U.S. Sen. Johnny Isakson told the Rotary Club of Buckhead Monday that while controlling the federal deficit is a daunting challenge, steps can be taken to rein in government spending.
Isakson, who proudly called himself a "Buckhead boy," said that both parties shared blame for a 60-year period of the country accruing debt, both personally and nationally.
"We got too used to leverage," Isakson said. "Too much leveraging will kill you." Now he said the country will have to meet the challenge of 60 years of "deleveraging," or reducing debt.
He presented a five-step program for controlling spending.
- As a result of the recent debt limit crisis, a congressional "supercommittee" will look at cutting "discretionary spending" by 11 percent over the next 10 years. Isakson said that the country's financial stability would require that much time. In response to a question from the audience, he predicted that Republican and Democratic members of the supercommittee, would reach agreement on spending because automatic reductions will be triggered if they don't identify $1 trillion in cuts by the end of this year. He also said the Bowles-Simpson plan for reducing the defict should be brought to the floor.
- Social Security and Medicaid shortages can be met by raising the age of receiving the entitlement benefits to 68 pr 69. He said the message for his children and grandchildren would be "you're going to have to work longer, and you're going to live longer."
- Isakson gave his support to U.S. Rep. Paul Ryan's plan on Medicare. With the present expenses "we cannot sustain Medicare as we know it," he said. He called for a "premium support" payment at age 67 that would allow people to choose their own health insurance plan and physician. "Means testing" would give those with fewer resources more of a payment. This Medicare reform would "re-empower the consumer, re-empower the private sector," he said.
- As called for under the Bowles-Simpson report, he said "it's time to put taxes back on the table," referring to an examination of federal tax deductions. All deductions, he said, should be evaluated in regard to their benefit. The ethanol benefit was one that should be eliminated, he said. Although his background is in residential real estate, he said that even the popular mortgage interest deduction should receive scrutiny.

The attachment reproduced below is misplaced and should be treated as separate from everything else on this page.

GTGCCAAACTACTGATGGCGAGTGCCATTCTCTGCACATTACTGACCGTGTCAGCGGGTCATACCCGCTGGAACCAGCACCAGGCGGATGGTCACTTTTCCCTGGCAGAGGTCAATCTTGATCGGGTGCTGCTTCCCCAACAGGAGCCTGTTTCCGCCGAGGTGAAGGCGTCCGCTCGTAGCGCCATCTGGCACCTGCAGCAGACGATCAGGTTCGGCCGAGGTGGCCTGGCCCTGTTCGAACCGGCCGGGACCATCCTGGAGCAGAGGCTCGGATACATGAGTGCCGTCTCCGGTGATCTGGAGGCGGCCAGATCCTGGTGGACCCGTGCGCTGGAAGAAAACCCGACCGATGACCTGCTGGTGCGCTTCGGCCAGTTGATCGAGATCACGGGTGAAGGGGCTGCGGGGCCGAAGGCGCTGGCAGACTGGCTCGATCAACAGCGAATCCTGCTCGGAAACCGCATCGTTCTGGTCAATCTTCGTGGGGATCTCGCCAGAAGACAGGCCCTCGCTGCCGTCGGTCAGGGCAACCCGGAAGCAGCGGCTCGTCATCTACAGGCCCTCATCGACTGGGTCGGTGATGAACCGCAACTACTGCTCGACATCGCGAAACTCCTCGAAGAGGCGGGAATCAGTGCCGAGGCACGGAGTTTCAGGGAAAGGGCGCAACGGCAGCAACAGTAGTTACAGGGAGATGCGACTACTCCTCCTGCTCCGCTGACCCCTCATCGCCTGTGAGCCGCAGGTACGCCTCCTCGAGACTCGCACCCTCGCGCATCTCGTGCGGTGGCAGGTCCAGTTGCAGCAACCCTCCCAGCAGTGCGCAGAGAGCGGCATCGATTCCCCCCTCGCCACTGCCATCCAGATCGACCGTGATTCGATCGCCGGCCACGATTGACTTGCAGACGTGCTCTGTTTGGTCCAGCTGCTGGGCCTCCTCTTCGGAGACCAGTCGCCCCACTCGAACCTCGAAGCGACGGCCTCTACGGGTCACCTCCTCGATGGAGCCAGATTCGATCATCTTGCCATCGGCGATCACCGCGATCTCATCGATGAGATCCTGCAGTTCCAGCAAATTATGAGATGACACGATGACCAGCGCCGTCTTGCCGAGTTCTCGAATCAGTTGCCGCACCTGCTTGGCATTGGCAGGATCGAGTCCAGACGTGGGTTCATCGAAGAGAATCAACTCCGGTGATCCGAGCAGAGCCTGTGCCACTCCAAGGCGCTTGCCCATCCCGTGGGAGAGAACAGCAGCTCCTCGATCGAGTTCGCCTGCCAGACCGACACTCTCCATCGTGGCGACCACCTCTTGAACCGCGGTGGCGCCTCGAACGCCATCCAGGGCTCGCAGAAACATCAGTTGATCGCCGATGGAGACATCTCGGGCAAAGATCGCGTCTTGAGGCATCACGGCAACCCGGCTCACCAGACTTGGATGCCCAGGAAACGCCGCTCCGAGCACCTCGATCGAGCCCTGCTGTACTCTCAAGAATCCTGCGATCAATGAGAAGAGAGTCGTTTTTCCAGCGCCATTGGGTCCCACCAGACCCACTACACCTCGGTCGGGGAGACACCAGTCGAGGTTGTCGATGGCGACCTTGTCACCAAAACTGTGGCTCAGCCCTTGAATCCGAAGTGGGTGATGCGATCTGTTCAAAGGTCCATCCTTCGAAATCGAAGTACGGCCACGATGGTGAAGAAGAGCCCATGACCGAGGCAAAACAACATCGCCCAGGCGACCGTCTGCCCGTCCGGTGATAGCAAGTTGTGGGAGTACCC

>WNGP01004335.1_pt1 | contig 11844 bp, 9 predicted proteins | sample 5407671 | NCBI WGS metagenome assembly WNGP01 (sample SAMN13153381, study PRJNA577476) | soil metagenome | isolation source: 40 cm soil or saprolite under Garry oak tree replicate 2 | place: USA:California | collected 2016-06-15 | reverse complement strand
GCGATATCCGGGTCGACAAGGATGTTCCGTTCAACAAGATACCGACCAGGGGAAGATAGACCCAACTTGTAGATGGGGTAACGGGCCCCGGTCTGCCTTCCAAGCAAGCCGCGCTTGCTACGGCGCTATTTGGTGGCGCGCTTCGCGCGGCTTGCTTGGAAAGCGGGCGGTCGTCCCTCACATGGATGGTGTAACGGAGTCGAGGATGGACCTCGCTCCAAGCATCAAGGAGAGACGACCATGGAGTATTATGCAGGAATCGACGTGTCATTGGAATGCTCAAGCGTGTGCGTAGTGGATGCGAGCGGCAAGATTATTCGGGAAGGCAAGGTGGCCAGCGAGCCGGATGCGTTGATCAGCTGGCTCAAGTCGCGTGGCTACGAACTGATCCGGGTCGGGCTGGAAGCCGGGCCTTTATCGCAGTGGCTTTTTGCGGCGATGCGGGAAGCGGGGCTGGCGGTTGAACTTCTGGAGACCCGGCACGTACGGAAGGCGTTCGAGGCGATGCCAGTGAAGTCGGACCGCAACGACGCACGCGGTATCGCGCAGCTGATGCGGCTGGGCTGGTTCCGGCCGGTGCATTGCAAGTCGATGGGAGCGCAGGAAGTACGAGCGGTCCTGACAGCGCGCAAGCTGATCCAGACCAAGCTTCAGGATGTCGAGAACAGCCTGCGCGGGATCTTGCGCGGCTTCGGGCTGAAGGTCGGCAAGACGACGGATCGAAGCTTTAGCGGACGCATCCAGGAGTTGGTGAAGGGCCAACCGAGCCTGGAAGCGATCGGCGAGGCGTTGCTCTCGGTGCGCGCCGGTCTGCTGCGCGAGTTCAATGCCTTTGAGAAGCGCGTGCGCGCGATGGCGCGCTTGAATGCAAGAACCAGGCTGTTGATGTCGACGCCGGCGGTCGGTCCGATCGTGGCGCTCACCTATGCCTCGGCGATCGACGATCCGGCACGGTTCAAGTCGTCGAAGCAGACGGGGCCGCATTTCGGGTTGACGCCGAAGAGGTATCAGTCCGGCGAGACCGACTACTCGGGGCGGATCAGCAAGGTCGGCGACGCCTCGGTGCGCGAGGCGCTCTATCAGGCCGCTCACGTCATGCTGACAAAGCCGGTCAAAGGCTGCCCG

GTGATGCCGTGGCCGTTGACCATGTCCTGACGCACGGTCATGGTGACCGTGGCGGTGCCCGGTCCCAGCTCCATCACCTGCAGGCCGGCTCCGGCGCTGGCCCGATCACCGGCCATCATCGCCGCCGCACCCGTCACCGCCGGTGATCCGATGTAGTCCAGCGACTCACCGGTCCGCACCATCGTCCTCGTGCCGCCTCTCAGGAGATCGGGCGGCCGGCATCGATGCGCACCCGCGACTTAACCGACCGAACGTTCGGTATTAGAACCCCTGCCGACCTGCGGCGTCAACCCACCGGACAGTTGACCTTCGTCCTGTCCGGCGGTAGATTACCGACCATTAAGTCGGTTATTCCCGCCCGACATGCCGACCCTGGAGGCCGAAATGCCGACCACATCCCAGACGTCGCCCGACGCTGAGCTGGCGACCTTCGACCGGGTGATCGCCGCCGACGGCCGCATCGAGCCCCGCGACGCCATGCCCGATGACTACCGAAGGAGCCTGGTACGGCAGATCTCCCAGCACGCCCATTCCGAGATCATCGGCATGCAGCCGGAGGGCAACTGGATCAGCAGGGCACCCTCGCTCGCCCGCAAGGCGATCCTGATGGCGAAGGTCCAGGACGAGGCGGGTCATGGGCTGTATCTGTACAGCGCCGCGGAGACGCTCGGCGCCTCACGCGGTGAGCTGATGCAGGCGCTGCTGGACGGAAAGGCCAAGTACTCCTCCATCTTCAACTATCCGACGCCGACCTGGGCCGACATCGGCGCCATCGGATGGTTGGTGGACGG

Under the Obama administration, regulation of business has "gone too far," he said. A Buckhead busiessman told him in the OK Cafe one moring "I just fired a salesman so that I can hire two compliance officers." While Isakson said "regulation's not a bad thing, it's a good thing, we're gone too far in trying to eliminate risk." Because of excessive regulation, he said, "there's more money sitting on the sidelines in corporate America than any other time in our history."
In response to a question from the audience, Isakson predicted the housing market would eventually recover. The founder of Northside Realty, Isakson said that family members of his company were caught up in the housing mortgage bubble of giving subprime mortgages too easily. But now, he said, "we've gone from way too liberal to way too strict." Isakson assured the group that the housing market "will come back — we're a nation of owners, not tenants."